Birthplace: Blandford, Dorset, England
Location of death: London, England
Cause of death: unspecified
Race or Ethnicity: White
Executive summary: Monument to Wellington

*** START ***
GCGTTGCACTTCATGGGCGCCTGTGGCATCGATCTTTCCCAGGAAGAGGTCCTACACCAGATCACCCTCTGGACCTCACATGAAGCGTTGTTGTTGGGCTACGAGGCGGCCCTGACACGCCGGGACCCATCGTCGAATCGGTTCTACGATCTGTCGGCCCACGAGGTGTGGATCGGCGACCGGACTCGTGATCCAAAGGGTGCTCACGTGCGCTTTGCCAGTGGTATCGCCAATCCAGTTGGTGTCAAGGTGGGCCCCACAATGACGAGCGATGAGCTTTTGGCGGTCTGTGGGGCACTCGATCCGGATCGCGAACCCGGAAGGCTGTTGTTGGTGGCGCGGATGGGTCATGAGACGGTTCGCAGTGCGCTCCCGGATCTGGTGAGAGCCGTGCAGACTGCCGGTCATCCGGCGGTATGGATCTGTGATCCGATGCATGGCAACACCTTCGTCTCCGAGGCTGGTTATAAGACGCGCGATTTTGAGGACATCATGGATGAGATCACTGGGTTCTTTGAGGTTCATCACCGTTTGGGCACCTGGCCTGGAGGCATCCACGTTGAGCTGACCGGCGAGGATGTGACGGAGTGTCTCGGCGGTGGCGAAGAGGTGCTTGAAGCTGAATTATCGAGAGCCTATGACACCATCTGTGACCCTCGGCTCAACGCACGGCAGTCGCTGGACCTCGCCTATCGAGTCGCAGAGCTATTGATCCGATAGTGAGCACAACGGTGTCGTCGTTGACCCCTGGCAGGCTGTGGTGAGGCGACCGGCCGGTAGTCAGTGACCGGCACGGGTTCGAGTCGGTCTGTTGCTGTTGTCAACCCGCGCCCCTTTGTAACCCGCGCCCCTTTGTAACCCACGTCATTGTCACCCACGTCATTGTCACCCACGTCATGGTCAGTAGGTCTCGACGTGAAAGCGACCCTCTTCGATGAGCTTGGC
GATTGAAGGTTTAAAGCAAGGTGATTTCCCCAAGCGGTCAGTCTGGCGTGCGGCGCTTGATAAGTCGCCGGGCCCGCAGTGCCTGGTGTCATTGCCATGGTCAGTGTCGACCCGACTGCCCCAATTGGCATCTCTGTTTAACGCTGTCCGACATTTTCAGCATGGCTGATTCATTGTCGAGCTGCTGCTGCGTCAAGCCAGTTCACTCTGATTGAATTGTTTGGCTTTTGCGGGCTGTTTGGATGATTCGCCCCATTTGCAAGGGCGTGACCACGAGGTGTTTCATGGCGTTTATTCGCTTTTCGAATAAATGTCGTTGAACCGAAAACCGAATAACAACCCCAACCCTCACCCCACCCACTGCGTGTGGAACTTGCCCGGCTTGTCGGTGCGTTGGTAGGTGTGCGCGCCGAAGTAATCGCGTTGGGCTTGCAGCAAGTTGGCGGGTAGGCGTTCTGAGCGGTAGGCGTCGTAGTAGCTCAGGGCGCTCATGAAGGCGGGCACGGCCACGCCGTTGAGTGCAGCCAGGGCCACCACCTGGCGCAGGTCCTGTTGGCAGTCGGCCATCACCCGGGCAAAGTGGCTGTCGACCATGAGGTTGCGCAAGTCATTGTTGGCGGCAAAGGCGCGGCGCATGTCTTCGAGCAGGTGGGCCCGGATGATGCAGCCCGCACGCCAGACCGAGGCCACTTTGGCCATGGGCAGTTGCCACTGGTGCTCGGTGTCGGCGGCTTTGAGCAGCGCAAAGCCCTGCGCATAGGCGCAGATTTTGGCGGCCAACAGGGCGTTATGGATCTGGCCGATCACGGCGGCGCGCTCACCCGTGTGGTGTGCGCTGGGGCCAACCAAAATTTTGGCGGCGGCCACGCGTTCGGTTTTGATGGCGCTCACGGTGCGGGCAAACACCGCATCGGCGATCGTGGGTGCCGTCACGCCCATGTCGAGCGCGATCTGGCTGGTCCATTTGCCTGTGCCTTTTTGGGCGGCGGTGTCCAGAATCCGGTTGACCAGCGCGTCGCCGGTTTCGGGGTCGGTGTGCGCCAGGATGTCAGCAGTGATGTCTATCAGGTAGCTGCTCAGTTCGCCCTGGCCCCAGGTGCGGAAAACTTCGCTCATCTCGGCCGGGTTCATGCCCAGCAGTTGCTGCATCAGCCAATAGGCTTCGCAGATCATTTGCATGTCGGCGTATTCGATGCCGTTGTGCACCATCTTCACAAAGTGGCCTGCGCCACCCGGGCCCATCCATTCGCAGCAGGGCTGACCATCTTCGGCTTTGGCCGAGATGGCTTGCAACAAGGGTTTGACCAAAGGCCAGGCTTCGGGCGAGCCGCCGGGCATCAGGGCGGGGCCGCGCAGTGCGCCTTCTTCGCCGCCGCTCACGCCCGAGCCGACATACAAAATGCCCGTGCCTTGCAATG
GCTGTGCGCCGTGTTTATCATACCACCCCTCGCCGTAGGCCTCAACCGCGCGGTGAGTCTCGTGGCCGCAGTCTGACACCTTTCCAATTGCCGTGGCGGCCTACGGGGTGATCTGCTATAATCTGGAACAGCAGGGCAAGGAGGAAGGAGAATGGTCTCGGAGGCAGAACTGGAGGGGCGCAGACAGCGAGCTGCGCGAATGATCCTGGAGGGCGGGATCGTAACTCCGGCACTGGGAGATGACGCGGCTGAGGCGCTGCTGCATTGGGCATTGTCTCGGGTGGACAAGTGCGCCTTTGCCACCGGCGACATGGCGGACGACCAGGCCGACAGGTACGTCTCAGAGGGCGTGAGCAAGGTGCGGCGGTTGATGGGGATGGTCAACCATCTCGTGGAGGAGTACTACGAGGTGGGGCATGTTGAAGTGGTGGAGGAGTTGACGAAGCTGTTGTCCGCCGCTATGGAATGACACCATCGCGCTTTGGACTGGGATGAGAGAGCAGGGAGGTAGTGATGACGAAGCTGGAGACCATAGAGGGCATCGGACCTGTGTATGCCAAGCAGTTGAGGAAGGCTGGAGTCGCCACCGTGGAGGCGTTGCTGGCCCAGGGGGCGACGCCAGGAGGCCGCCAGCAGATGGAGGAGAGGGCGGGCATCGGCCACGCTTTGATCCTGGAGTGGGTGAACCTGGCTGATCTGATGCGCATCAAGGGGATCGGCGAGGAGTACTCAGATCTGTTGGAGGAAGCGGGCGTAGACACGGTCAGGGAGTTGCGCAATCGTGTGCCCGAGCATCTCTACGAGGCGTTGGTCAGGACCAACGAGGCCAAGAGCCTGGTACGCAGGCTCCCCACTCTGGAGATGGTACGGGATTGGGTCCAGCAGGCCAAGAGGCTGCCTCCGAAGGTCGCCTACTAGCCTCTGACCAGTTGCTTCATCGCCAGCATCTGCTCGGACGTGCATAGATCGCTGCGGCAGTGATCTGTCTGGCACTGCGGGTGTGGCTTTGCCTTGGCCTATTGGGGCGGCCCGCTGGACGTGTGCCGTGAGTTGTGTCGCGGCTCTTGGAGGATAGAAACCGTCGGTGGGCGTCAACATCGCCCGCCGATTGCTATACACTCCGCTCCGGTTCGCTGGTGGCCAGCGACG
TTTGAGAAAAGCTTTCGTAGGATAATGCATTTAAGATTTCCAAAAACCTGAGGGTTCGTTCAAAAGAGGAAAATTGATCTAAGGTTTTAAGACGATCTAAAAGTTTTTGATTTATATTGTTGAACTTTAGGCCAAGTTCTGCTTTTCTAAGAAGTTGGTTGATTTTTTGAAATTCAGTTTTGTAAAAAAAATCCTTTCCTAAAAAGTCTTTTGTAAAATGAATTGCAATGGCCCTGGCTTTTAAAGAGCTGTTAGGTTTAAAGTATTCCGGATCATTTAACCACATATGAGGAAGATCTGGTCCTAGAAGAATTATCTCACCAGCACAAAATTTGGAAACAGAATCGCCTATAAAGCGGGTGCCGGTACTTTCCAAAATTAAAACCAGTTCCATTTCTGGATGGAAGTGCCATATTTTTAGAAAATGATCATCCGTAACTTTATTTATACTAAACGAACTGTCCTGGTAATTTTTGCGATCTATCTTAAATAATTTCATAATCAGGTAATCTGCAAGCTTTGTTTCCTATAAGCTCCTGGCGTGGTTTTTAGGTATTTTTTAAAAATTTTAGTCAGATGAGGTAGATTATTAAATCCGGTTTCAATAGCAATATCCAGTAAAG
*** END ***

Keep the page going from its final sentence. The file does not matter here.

British sculptor, born at Blandford in Dorset on the 28th of January 1818. He was the son of a house painter, and in the early part of his career he painted pictures in his leisure hours. In 1833, through the kindness of the rector of his parish, he was enabled to go to Italy, where he spent nine years in study, at Naples, Rome, Florence, Milan and Venice. He had never been at an English school. In 1841 Thorwaldsen employed him for a year in Rome. After this he left Italy for England, and in 1845 he obtained a tutorial position in the School of Design, London. This post he occupied until 1847. In 1850 he became chief artist to a Sheffield firm of workers in bronze and metal. In 1852 he returned to London. To this period belongs his design for the vases on the railings in front of the British Museum, and also the lions on the dwarf posts which were subsequently transferred to the inside of the museum. In 1856 occurred the competition for the Wellington monument, originally intended to be set up under one of the great arches of St. Paul's Cathedral, though it was only consigned to that position in 1892. Stevens agreed to carry out the monument for £20,000 -- a quite inadequate sum, as it afterwards turned out. The greater part of his life as a sculptor Stevens devoted to this grand monument, constantly harassed and finally worn out by the interference of government, want of money and other difficulties. Stevens did not live to see the monument set up -- perhaps fortunately for him, as it was for many years placed in a small side chapel, where the effect of the whole was utterly destroyed and its magnificent bronze groups hidden from view. Stevens was aware of the position finally decided on for the work, and he suppressed the equestrian group intended for the summit and left the model for the latter feature in a rough state. On the removal of the monument from the chapel to the intercolumnar space on the north side of the nave for which it was originally designed, the model of horse and man was placed in the hands of an able young sculptor, trained mainly in another school, to be worked upon and cast in bronze. The incongruity of the idea did not strike those responsible for the proceeding. Its completion was still not carried into effect in 1910, after years of work and polemics, and it was feared that it would have a disastrous result on the masterpiece as a whole. Indeed the president of the Royal Institute of British Architects declared that the structure would not bear the weight of the addition. The monument itself consists of a sarcophagus supporting a recumbent bronze effigy of the duke, over which is an arched marble canopy of late Renaissance style on delicately enriched shafts. At each end of the upper part of the canopy is a large bronze group, one representing Truth tearing the tongue out of the mouth of Falsehood, and the other Valor trampling Cowardice underfoot. The two virtues are represented by very stately female figures modelled with wonderful beauty and vigor; the vices are two nude male figures treated in a very massive way. The vigorous strength of these groups recalls the style of Michelangelo, but Stevens's work throughout is original and has a very distinct character of its own. Owing to the many years he spent on this one work Stevens did not produce much other sculpture. In Dorchester House, Park Lane, there is some of his work, especially a very noble mantelpiece supported by nude female caryatids in a crouching attitude, modelled with great largeness of style. He also designed mosaics to fill the spandrels under the dome of St. Paul's. Stevens died in London on the 1st of May 1875.
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